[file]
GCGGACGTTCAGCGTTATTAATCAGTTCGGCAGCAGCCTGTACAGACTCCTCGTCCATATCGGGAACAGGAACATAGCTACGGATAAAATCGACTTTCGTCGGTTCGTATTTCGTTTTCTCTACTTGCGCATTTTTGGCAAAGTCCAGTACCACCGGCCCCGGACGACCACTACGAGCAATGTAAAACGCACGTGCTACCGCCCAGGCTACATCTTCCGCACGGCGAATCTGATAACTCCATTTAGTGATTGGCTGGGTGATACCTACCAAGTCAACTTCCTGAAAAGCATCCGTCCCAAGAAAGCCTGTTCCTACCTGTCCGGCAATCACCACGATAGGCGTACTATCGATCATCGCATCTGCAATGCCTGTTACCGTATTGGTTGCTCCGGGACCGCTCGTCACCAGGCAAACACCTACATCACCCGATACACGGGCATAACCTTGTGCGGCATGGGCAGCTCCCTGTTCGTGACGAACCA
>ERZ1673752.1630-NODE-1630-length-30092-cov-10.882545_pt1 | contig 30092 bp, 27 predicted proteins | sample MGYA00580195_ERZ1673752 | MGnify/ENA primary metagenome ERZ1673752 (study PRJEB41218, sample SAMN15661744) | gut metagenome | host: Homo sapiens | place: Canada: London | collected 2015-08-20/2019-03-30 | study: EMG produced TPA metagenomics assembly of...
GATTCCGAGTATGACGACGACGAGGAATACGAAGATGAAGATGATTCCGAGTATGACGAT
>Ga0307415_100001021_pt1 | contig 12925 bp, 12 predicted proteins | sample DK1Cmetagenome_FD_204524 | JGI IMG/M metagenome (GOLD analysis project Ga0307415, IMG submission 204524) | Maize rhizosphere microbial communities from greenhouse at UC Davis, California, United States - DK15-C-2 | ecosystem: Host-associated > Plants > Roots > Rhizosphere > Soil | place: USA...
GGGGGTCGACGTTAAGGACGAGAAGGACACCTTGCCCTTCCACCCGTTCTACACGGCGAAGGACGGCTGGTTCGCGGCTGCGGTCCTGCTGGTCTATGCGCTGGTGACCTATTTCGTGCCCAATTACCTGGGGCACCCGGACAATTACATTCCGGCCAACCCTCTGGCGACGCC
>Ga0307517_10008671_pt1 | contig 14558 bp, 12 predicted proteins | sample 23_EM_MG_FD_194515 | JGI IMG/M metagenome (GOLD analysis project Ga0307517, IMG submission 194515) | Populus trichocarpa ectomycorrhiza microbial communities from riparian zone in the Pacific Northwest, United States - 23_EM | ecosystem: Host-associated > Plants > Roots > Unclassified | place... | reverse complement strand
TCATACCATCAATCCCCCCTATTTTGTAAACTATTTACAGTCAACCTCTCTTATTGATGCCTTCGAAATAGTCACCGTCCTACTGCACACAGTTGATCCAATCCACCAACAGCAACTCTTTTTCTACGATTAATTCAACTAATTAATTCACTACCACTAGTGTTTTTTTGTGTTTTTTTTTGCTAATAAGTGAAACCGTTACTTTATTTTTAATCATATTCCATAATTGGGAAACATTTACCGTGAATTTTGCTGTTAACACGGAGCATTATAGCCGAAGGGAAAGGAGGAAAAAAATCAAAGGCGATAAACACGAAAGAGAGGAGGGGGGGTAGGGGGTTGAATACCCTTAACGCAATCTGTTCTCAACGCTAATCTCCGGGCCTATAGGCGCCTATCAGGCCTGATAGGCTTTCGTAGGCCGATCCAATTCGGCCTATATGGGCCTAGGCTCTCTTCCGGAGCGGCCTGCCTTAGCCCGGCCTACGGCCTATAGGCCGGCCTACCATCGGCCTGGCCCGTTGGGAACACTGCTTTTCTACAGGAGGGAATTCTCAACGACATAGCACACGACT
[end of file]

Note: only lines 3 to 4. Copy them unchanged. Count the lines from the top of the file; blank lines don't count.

GATTCCGAGTATGACGACGACGAGGAATACGAAGATGAAGATGATTCCGAGTATGACGAT
>Ga0307415_100001021_pt1 | contig 12925 bp, 12 predicted proteins | sample DK1Cmetagenome_FD_204524 | JGI IMG/M metagenome (GOLD analysis project Ga0307415, IMG submission 204524) | Maize rhizosphere microbial communities from greenhouse at UC Davis, California, United States - DK15-C-2 | ecosystem: Host-associated > Plants > Roots > Rhizosphere > Soil | place: USA...